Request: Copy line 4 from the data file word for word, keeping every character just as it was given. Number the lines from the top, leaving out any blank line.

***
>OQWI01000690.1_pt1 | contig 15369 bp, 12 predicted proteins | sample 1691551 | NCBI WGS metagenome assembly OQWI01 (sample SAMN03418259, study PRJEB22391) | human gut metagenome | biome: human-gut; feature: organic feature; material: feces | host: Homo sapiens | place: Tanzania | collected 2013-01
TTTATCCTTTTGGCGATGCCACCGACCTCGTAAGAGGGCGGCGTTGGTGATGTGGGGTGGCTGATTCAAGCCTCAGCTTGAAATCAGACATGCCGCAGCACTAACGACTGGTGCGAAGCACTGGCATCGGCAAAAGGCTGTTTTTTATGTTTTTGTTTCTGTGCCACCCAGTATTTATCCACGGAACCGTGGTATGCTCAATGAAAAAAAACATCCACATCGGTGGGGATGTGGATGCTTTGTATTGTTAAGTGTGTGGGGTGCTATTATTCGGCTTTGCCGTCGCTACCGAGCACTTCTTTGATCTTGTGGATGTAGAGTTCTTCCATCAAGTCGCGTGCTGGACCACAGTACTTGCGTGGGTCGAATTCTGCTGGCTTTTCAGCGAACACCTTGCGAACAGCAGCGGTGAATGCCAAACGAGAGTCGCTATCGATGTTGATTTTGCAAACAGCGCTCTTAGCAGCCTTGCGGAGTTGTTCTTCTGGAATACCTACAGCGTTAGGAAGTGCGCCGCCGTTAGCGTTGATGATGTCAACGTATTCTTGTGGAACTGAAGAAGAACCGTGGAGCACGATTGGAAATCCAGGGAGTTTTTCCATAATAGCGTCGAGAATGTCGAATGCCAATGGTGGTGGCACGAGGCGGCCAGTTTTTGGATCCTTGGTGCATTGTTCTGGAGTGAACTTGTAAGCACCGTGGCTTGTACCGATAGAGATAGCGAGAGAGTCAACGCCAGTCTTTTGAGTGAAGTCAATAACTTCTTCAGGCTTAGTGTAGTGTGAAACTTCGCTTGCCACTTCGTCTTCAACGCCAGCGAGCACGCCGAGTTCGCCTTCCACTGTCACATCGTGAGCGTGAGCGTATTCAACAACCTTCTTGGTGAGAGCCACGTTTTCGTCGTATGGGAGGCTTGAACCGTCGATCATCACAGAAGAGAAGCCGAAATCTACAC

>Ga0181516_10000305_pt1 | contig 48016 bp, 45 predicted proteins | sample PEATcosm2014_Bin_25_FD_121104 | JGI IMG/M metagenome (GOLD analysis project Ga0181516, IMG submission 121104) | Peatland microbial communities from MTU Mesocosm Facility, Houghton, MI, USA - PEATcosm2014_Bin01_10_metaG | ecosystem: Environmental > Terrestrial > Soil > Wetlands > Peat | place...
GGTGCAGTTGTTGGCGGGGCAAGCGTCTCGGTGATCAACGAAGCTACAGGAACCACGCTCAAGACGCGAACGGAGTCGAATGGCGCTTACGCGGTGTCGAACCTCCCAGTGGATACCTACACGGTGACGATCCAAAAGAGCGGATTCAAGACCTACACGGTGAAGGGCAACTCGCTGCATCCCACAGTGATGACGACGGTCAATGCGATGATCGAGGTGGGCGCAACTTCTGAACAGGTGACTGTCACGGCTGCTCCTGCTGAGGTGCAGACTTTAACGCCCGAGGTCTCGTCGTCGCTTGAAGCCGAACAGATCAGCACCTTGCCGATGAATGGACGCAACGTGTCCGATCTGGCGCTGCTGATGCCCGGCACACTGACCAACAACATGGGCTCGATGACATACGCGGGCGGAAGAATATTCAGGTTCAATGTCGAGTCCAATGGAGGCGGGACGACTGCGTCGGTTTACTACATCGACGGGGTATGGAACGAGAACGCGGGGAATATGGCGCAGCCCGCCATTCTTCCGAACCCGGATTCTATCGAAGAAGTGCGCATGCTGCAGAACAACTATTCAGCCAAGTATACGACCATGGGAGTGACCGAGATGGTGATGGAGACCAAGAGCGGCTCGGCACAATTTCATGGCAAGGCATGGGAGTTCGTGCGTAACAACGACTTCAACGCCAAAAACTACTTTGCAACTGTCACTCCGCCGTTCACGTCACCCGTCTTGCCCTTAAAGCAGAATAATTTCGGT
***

GGTGCAGTTGTTGGCGGGGCAAGCGTCTCGGTGATCAACGAAGCTACAGGAACCACGCTCAAGACGCGAACGGAGTCGAATGGCGCTTACGCGGTGTCGAACCTCCCAGTGGATACCTACACGGTGACGATCCAAAAGAGCGGATTCAAGACCTACACGGTGAAGGGCAACTCGCTGCATCCCACAGTGATGACGACGGTCAATGCGATGATCGAGGTGGGCGCAACTTCTGAACAGGTGACTGTCACGGCTGCTCCTGCTGAGGTGCAGACTTTAACGCCCGAGGTCTCGTCGTCGCTTGAAGCCGAACAGATCAGCACCTTGCCGATGAATGGACGCAACGTGTCCGATCTGGCGCTGCTGATGCCCGGCACACTGACCAACAACATGGGCTCGATGACATACGCGGGCGGAAGAATATTCAGGTTCAATGTCGAGTCCAATGGAGGCGGGACGACTGCGTCGGTTTACTACATCGACGGGGTATGGAACGAGAACGCGGGGAATATGGCGCAGCCCGCCATTCTTCCGAACCCGGATTCTATCGAAGAAGTGCGCATGCTGCAGAACAACTATTCAGCCAAGTATACGACCATGGGAGTGACCGAGATGGTGATGGAGACCAAGAGCGGCTCGGCACAATTTCATGGCAAGGCATGGGAGTTCGTGCGTAACAACGACTTCAACGCCAAAAACTACTTTGCAACTGTCACTCCGCCGTTCACGTCACCCGTCTTGCCCTTAAAGCAGAATAATTTCGGT